Tips and Tricks


What’s in this document?

The Fugue Tips and Tricks Guide showcases some helpful ways to make the most of your experience with Fugue. If you find a cool tip or trick, feel free to share it with us at

Fugue CLI Tips and Tricks

Force-kill a process

Occasionally, there may be a need to force-kill a process. This is handy if the process hangs in the Killing state, or if you’re just in a hurry. You can force-kill a process by suspending it and then killing it once it’s suspended, using this command:

$ fugue suspend -y <FID or alias> && fugue kill -y <FID or alias>

If you’re still having trouble killing a process, reach out to

Kill all processes at once

This line of bash will kill all currently running or suspended processes:

$ for fid in $(fugue status --json | jq -r .[].fid); do fugue kill -y $fid; done

Determine if an update is finished

Due to AWS’s eventual consistency, sometimes it can take a little while for an update to complete. If you want to see what infrastructure operations are still pending on an update, you can use this command:

$ fugue update <FID or alias> <composition> --dry-run

This returns a JSON document of the remaining AWS API requests. If all you see is the fid and job_id fields, then that means the update is complete and there are no pending operations. That’ll look like this:

    "fid": "e9abc2d2-a53e-4e1c-84f6-6455def4dbe1",
    "job_id": "1482426433"

For more information on dry-run output, see Using –dry-run To Preview Update Changes To Your Infrastructure.

Simplify dry-run output

Doing a dry-run on a composition or process is a great way to preview changes to your infrastructure. With particularly complicated compositions, though, it can be tricky to sift through all the JSON output. This one-liner will output a list of the AWS API requests that the Conductor would make if the command was run without dry-run, and it works with the run, update, resume, and kill commands.


$ fugue run <composition> --dry-run | jq '.requests | .[] | .request_type'


$ fugue update <FID or alias> <composition> --dry-run | jq '.requests | .[] | .request_type'


$ fugue resume <FID or alias> --dry-run | jq '.requests | .[] | .request_type'


$ fugue kill <FID or alias> --dry-run | jq '.requests | .[] | .request_type'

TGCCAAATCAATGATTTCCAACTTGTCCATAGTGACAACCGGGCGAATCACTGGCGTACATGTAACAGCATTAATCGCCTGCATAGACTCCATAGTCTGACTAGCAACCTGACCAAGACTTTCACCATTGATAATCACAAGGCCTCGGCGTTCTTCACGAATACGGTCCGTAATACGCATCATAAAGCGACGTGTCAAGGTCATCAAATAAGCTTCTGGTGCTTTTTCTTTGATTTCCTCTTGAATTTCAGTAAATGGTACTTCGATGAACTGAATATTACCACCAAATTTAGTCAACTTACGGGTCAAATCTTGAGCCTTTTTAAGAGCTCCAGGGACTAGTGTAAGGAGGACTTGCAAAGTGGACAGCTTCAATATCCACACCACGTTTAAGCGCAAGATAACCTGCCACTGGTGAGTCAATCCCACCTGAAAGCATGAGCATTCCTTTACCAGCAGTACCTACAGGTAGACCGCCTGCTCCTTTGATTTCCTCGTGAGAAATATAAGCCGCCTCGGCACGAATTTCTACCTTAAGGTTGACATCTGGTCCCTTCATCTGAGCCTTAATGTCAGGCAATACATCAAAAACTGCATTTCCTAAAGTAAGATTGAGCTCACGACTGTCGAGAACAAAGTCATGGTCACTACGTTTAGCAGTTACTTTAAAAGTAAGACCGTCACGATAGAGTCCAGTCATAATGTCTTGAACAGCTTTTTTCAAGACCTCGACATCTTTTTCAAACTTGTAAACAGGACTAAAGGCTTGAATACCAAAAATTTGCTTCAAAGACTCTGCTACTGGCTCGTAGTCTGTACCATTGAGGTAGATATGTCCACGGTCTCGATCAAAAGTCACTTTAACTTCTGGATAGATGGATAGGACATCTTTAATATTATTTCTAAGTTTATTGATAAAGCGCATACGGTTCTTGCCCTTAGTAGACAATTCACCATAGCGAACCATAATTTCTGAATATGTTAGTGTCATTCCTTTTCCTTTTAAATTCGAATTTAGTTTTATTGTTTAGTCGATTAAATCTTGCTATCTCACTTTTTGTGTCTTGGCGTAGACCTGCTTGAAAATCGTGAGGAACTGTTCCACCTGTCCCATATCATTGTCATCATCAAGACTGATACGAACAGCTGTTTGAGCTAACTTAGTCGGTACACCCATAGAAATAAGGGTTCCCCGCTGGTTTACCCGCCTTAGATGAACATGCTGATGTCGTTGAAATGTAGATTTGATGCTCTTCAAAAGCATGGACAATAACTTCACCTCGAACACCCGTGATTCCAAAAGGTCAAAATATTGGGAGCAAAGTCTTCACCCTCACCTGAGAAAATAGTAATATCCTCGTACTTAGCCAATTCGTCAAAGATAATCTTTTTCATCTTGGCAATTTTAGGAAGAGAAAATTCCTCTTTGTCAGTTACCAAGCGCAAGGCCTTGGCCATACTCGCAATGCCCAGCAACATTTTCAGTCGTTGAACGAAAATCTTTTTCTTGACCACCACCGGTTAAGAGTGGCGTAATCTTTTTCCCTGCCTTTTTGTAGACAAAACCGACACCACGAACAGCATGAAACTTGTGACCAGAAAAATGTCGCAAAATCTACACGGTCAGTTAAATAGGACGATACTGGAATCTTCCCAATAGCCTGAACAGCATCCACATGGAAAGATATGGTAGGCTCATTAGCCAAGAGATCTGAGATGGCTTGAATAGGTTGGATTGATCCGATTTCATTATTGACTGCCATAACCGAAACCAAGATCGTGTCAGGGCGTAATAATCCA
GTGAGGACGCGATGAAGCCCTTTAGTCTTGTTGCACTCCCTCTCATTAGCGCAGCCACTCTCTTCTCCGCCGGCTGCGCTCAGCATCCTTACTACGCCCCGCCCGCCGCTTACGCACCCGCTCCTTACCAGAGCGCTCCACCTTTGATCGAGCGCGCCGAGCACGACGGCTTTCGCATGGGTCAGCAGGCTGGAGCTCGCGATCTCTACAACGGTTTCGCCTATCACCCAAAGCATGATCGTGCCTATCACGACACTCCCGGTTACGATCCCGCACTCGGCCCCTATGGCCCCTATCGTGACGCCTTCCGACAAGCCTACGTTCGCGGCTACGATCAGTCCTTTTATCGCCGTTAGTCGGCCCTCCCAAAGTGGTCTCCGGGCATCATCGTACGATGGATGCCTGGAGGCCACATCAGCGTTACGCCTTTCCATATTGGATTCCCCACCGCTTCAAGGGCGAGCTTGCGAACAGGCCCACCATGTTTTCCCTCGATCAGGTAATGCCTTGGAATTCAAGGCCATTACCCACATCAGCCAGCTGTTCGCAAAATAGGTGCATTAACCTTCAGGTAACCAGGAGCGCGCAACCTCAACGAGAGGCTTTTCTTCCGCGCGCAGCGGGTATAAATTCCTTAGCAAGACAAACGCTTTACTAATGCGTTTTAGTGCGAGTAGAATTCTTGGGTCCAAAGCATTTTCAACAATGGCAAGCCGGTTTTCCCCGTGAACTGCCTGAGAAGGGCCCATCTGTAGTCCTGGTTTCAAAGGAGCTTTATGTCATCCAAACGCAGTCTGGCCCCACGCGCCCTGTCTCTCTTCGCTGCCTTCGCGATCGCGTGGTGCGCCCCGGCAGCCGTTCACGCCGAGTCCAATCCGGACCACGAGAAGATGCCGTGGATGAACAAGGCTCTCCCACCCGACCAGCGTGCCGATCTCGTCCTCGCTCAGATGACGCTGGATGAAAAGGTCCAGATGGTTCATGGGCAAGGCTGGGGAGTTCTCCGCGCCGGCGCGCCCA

For example, you’d see the following output when dry-running a HelloWorld.lw run:


When all you want from a dry-run is a list of operations on your infrastructure, this is a simple solution.

Remove Existing RBAC Policy with a Blank Policy

In some instances rather than detaching your policy information with the fugue policy rbac-detach command, you may want to remove it entirely.

You can easily make these changes by creating an empty/blank policy and running fugue policy rbac-attach to apply the blank policy file. This will effectively return Fugue to its default state, e.g. a configuration with a single root user.

To start, if you run fugue policy list-users you can display a list of existing users and confirm the policy that’s applied.

$ fugue policy list-users

Fugue User list for bob/xxxxxxxxxx - Wed Jan 25 2017 2:47pm

User Id    Enabled    Created    Updated
---------  ---------  ---------  ---------
root       yes        2:15pm     2:15pm
bob        yes        4:30pm     4:30pm
fred       yes        4:30pm     4:30pm

To remove this policy and all of the associated users and user secrets simply use the fugue policy rbac-attach command with a blank policy file that contains the word composition to work as expected (e.g blankpolicy.lw).

$ cat blankpolicy.lw
$ fugue policy rbac-attach blankpolicy.lw
Compiling Ludwig file blankpolicy.lw ...
[ OK ] Successfully compiled. No errors.

Uploading policy to S3 ...
[ OK ] Successfully uploaded.

Requesting the Conductor set new policy ...
[ DONE ] Policy uploaded and applied.

Run the fugue policy list-users command to confirm your policy was updated and the data was removed.

$ fugue policy list-users

Fugue User list for bob/xxxxxxxxxxx - Wed Jan 25 2017 2:58pm

User Id    Enabled    Created    Updated
---------  ---------  ---------  ---------
root       yes        2:15pm     2:15pm

Some items to note:

  • Using fugue policy rbac-attach with a blank policy file will remove all non-root users and their corresponding user secrets.
  • You can create the same users by running fugue policy rbac-attach with a previously authored policy, however all user secrets will need to be regenerated with fugue policy generate-secret.
  • To remove an existing RBAC policy simply use the fugue policy rbac-detach command to detach the current policy. This method removes the policy but leaves any users and their corresponding user secrets intact.

Ludwig Tips and Tricks


Did you know that Fugue offers editor plug-ins so you can read and write Ludwig in your editor/IDE of choice? All plug-ins include Ludwig syntax highlighting, and some have additional features. See ludwig-mode for Emacs, ludwig-vim for vim, vscode-language-ludwig for VSCode, and language-ludwig for Atom.

Watch lwc for fast feedback

If you are working with Ludwig in an editor and on a platform with the watch command (available on OSX via Homebrew), you can get IDE-like fast feedback by running the following command in a separate pane or window on-screen:

watch -n2 -- lwc --composition FILE

A similar behavior can be achieved in bash without watch this way:

while true; do clear; lwc --composition FILE; sleep 2; done

Troubleshooting Tips and Tricks

Visit Troubleshooting for more information.